When Coolink first notified me about the ChipChilla, the first thing I thought of was the reference NVIDIA 680i motherboard and how loud the stock chipset cooler is. Coolink advertises the ChipChilla as a solution for overheating Northbridge chipsets, and while it is true that a few of the current chipsets get very hot, they rarely overheat to the point of failure. It is not a coincidence that the chipsets that run hot are also the ones with very loud fans, opening the door for an aftermarket solution.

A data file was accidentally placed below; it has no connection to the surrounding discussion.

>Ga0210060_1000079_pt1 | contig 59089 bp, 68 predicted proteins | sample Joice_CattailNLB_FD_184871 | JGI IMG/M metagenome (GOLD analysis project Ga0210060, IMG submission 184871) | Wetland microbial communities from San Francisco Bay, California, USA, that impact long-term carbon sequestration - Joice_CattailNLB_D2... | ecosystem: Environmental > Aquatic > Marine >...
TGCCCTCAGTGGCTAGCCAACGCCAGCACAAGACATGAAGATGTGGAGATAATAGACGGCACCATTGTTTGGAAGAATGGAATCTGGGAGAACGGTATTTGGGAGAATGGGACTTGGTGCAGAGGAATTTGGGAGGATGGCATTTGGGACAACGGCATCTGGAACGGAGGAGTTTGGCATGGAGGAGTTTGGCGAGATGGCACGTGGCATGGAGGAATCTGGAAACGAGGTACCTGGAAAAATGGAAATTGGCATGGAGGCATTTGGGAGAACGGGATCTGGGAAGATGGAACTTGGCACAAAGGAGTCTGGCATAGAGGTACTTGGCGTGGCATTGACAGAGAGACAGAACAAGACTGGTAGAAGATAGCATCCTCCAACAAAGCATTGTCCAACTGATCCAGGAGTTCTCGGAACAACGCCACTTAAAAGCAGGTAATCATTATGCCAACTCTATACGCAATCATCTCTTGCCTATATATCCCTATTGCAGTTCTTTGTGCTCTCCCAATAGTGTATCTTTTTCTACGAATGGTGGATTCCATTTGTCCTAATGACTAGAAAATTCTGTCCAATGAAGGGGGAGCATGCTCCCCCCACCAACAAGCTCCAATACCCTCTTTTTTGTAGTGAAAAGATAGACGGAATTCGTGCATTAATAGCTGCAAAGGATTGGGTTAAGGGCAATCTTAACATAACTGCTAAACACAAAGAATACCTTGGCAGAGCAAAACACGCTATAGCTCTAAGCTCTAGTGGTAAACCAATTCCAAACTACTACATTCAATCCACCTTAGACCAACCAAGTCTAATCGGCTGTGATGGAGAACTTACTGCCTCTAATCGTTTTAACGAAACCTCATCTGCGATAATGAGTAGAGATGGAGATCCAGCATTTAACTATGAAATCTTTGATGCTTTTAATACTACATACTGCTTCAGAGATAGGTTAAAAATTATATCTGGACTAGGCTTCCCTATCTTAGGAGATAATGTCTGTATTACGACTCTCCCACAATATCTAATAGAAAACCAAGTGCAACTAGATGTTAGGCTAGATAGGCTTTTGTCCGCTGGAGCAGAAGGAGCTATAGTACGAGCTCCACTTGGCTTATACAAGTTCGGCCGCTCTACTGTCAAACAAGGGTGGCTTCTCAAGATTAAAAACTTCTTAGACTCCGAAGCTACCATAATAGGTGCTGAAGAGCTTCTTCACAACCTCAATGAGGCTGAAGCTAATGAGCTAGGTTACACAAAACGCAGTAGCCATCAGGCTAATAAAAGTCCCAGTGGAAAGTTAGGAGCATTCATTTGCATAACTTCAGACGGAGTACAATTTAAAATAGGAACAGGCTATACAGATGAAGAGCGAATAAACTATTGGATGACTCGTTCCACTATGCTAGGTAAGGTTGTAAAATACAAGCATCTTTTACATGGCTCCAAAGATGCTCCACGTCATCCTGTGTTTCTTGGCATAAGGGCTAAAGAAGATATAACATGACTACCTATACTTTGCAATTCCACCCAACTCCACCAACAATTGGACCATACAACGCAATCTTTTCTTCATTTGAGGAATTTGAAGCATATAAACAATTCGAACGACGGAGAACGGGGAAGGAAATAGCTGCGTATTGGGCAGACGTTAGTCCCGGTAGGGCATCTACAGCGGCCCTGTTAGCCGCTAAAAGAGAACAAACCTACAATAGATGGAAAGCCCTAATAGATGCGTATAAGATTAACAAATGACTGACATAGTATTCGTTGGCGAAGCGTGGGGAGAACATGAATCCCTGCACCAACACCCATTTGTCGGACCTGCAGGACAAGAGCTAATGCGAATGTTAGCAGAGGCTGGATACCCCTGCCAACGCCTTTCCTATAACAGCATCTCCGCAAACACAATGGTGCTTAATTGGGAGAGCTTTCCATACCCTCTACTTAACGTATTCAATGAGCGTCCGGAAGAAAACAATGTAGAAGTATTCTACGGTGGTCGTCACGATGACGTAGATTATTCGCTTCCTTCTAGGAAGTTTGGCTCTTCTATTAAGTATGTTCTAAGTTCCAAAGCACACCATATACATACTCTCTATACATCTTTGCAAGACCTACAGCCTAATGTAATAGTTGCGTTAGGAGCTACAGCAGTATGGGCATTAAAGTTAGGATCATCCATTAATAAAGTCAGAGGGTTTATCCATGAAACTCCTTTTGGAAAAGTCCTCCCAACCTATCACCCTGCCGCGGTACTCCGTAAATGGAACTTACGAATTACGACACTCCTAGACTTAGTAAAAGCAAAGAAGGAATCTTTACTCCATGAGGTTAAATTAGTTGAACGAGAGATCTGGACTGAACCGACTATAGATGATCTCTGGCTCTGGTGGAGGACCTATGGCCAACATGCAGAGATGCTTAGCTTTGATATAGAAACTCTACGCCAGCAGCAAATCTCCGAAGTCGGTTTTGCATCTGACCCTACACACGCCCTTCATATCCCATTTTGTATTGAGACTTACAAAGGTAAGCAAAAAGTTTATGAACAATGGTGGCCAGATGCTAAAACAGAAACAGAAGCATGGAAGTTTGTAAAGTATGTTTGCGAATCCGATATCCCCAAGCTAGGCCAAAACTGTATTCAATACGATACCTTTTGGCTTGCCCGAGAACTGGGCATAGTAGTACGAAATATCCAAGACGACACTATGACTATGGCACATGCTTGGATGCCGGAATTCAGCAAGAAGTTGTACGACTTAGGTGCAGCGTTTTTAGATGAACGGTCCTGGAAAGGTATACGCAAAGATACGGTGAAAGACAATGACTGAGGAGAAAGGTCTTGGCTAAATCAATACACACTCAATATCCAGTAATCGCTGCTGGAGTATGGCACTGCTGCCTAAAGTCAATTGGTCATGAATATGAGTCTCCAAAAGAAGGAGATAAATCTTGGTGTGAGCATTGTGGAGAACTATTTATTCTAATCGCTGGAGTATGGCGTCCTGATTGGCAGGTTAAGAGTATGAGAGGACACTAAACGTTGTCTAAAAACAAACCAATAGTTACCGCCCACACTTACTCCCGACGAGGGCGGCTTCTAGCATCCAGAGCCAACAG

Recently I tested the Coolink GFXChilla in our Mega 9-way VGA Cooler Roundup and found that the cooler performed very well for its size and that the unit was well made. The ChipChilla at first glance appears to follow the same lines as the GFXChilla, and the two when used in combination would add visual appeal to a system.
Today I will be looking at the Coolink ChipChilla and comparing it to the stock NVIDIA chipset cooler found on the reference 680i. In this article, I will test the cooler for effectiveness to dissipate a fully loaded system, and the acoustic impact to do so.